A legal-economic analysis of international diversity in food safety legislation: content and impact

H.J. Bremmers, B.M.J. van der Meulen, J.H.M. Wijnands, K.J. Poppe

Research output: Contribution to journalArticleAcademicpeer-review

Abstract

This article identifies the diversity in food safety requirements by comparing the food legislation and business policies for meat exports to the USA and the European Union. Differences in safety requirements impact the competitiveness of the European food industry. Institutional, supply chain, business and product specific requirements are described. The article shows that the underlying principles and procedures for preserving safety of imported meat are quite similar, although vertical product standards are different. Differences not only affect compliance costs, but also prospective mending (repair and retribution) costs. It is shown that opposite effects of the two cost categories at higher safety levels can lead to different desired action by private parties compared to national authorities. Differences in consumer perception and business policies compared to public regulatory standards (as is the case with hormone-use in the production of meat) can be addressed by means of enforced compliance efforts but could also lead to behavioural adjustments because of expected mending costs. Both could provide the same economic equilibrium and welfare.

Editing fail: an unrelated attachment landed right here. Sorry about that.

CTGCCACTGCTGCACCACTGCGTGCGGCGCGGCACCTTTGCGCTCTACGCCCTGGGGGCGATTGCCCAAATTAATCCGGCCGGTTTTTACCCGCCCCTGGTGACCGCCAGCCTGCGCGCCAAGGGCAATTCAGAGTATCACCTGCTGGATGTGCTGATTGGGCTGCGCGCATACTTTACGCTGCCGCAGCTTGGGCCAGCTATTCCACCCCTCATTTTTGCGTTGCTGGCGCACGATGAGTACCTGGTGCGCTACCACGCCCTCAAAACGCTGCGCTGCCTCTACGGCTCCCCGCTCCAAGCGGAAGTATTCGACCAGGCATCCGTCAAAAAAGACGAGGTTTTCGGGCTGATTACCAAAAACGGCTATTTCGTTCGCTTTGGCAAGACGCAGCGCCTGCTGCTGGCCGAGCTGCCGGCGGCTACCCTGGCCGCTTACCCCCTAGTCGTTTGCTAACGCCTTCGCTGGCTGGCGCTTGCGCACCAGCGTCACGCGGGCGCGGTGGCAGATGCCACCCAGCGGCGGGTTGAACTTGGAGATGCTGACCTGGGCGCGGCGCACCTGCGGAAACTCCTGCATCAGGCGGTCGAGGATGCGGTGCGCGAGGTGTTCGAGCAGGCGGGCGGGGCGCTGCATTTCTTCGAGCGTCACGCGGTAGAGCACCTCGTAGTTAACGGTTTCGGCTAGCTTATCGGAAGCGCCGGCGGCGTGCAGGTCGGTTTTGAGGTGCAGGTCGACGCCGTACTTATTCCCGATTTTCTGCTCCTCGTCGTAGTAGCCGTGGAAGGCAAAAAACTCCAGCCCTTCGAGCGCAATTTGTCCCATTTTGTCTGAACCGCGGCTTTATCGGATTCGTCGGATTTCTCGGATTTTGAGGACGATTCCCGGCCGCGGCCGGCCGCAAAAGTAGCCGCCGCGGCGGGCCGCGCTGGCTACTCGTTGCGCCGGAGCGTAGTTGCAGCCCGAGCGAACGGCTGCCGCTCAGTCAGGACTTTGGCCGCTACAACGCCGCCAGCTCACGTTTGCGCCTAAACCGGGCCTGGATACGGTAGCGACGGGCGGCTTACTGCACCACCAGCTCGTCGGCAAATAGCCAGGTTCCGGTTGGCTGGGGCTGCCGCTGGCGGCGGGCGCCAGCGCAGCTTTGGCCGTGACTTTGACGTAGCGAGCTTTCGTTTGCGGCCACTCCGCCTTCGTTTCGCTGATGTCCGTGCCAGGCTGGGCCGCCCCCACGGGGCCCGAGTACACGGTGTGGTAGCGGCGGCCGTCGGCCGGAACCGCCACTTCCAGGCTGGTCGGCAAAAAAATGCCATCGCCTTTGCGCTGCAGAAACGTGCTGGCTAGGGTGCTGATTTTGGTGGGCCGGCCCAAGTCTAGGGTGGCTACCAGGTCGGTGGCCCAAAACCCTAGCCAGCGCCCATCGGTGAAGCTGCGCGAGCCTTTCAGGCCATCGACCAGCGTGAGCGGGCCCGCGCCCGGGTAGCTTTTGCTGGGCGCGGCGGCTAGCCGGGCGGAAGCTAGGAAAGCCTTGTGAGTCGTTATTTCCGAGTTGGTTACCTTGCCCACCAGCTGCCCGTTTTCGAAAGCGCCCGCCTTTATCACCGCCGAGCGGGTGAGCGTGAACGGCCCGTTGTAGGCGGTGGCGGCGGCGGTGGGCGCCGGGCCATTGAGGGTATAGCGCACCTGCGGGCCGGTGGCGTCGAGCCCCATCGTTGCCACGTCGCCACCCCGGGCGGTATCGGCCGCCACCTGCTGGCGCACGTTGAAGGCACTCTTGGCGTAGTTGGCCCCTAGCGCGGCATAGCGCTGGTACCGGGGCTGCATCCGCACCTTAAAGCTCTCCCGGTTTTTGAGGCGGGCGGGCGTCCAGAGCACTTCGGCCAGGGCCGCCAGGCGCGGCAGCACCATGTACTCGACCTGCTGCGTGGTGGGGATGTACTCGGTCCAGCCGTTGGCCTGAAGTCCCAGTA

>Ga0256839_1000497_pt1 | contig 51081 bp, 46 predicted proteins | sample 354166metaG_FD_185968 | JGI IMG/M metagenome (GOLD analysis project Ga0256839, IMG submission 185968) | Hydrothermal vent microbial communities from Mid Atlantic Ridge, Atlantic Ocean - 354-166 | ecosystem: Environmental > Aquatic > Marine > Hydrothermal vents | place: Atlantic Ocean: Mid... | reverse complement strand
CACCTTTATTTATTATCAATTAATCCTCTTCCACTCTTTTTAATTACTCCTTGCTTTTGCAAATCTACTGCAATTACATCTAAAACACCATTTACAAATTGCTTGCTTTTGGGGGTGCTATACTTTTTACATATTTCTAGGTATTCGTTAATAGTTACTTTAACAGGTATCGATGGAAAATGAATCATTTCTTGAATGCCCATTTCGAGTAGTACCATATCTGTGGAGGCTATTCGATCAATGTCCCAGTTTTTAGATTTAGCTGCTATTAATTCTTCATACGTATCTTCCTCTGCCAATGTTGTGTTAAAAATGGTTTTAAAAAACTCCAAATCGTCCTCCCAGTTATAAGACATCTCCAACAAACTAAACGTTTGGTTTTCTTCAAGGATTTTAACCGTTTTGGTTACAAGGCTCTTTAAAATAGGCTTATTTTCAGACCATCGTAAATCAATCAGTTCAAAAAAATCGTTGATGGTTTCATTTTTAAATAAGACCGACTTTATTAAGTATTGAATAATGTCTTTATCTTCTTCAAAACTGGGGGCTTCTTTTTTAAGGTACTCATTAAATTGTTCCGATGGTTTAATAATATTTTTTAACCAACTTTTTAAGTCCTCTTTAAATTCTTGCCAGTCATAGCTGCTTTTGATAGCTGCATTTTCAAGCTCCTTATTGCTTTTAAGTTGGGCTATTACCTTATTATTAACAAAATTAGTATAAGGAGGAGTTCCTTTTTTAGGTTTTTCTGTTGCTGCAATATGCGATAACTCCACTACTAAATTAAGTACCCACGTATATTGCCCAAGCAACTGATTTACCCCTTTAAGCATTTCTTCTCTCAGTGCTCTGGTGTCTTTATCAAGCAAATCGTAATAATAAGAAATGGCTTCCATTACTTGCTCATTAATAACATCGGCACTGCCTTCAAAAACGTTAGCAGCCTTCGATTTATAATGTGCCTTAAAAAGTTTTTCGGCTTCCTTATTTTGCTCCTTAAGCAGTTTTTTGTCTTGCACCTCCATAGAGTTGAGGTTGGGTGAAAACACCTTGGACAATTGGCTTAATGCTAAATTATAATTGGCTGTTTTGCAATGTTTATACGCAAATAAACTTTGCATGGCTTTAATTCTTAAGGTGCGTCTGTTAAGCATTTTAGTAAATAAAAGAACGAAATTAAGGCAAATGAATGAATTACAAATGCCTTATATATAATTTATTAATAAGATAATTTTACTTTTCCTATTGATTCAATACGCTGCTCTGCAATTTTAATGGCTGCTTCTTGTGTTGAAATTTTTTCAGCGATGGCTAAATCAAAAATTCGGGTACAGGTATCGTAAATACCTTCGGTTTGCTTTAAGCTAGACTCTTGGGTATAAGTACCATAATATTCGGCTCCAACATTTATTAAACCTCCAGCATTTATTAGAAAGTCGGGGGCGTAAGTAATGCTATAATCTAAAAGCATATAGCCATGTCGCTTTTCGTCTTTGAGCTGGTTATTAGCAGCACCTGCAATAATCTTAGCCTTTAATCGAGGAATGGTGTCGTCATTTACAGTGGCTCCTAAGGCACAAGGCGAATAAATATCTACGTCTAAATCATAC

Original languageEnglish
Pages (from-to)41-50
JournalEuropean Food and Feed Law Review
Volume2011
Issue number1
Publication statusPublished - 2011

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